Ever wondered what it would be like if our roads and highways were constructed in such a way that bridges were impassable, roads were blocked by large objects, or if you had to dodge pedestrians walking across a four-lane highway. Driving would become a hair-raising experience and your chances of actually reaching your destination would be greatly reduced.
Now think about what it is like for wildlife to have to cross that four-lane highway, for a fish to swim through a perched culvert with no place to rest inside, for a turtle to have to crawl up and over the road to get to the wetland on the other side.
In an effort to improve landscape connectivity and to reduce the impact of the existing road network on wildlife, MassWildlife and the Massachusetts Department of Transportation (MassDOT) have joined together to launch the “Linking Landscapes for Wildlife” program. By reducing wildlife-vehicle collisions, you not only improve public safety, but you also improve the ability of these critters to cross our roads safely. A critical strategic component of the program is to gather information on the locations of wildlife roadkill hotspots. This is where your observations come in handy!
The effort includes three focus areas:
- Massachusetts Turtle Crossing Study – Report turtle nesting areas and locations where multiple turtles experience roadway mortality on a yearly basis;
- Wildlife Mortality Database – Record observations of wildlife roadway mortality to improve knowledge of wildlife crossing locations; and
- Amphibian Roadway Crossing Database – Document migration of vernal pool breeding amphibians across roadways to help further knowledge of important salamander and frog migration routes.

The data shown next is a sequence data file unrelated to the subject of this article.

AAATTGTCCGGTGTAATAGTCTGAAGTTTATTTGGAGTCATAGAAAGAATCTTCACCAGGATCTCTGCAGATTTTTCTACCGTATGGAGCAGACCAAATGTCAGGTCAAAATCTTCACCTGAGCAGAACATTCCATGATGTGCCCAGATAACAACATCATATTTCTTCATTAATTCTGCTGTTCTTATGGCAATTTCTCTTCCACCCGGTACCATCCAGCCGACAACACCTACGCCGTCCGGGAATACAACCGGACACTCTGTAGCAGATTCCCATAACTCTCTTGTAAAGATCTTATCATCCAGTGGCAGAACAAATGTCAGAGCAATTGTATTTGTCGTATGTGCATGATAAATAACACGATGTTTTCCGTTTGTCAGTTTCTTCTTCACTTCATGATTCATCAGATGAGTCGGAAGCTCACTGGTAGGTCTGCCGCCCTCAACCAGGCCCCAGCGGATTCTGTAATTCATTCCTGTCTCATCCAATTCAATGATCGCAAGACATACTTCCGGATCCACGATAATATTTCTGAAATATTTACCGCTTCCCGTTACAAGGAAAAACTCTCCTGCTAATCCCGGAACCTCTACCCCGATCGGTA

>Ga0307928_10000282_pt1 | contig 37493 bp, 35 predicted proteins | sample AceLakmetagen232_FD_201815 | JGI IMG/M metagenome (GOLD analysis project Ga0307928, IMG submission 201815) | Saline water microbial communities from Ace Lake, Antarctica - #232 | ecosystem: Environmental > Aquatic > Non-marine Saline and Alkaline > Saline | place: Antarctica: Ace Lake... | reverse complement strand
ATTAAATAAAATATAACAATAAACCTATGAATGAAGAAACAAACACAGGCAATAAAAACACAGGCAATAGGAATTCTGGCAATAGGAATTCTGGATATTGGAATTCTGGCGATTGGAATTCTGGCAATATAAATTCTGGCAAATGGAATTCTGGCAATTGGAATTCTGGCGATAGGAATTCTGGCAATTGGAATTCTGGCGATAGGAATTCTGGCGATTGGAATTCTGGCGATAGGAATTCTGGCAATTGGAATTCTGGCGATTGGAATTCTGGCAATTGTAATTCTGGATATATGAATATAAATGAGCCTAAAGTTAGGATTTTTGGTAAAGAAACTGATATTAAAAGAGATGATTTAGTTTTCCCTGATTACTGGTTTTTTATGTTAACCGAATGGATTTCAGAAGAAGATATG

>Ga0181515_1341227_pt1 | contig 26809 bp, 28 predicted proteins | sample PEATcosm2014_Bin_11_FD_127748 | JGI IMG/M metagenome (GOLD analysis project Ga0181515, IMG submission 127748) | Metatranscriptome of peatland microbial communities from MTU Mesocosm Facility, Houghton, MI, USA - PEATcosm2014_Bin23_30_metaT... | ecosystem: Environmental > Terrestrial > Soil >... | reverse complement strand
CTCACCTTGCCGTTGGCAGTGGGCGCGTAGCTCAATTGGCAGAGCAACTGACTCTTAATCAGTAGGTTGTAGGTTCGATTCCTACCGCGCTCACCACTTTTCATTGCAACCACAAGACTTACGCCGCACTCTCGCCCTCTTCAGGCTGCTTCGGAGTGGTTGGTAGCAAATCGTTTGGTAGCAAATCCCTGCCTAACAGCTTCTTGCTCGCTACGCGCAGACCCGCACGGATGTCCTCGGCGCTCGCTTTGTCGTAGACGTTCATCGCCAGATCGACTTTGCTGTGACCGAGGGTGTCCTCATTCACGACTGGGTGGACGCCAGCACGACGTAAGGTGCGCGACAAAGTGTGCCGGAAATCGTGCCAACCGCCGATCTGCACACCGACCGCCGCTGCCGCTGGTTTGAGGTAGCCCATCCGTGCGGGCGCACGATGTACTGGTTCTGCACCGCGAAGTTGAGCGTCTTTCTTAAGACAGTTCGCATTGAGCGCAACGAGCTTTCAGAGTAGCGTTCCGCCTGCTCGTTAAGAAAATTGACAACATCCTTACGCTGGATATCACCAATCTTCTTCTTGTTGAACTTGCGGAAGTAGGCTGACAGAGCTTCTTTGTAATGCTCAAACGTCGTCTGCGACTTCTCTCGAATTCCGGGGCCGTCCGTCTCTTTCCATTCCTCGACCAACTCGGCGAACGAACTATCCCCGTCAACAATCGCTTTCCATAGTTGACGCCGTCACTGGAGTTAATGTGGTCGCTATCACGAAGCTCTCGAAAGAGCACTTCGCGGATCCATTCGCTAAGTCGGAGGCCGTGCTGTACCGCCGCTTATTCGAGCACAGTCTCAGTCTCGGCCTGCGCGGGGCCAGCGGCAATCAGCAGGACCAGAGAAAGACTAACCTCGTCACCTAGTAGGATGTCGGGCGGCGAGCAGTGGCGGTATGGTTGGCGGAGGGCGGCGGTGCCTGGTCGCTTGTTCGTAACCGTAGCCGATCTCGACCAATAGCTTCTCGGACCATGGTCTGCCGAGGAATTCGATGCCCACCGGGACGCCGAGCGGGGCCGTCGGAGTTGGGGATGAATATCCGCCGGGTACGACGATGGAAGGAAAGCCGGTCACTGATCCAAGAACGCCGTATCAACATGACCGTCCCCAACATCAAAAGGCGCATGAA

Starting this Spring, there will be a special focus on identifying turtle roadkill hotspots. Volunteers are needed to monitor turtle roadkill sites and report findings to the Turtle Roadkill Monitoring Project.
- Identify turtle roadkill hotspots and confirm with project coordinators.
- Surveys will be conducted (1) last week of May, (2) second week of June, and (3) last week of June. If possible, a follow-up survey will be conducted the first two weeks of September to estimate hatchling mortality.
- Record number, species, and age (adult, juvenile, hatchling) of all turtle carcasses.
- Use best judgement in determining whether partial carcasses represent a single turtle.
- Collect all of the turtles found during the survey; photograph them in species groups.
- Notecards should be used to identify species, survey site, and survey date.
- Remove all turtles and shell fragments from the site so they will not be re-counted.
- Report data at http://linkinglandscapes.info by September 30th, 2010.
- Survey between 10 am and 2pm to avoid rush hours.
- Survey in pairs, with one partner watching for on-coming traffic, while the other surveys.
- Walk on the on the outside of guardrail, curb or shoulder, and visually inspect edge of roadway and shoulder for turtle carcasses. When crossing, ensure that no traffic is traveling in either direction prior to crossing the road by looking both ways.
- Surveys should be conducted by Adults ONLY. Wear bright/reflective clothing and/or safety vest.
- Do not select sites on interstate highways.
- Contact the project coordinators at MassDOT/MassWildlife with additional questions.
Tim Dexter (MassDOT): firstname.lastname@example.org
Mike Jones (NHESP): Michael.email@example.com, (508)389-6386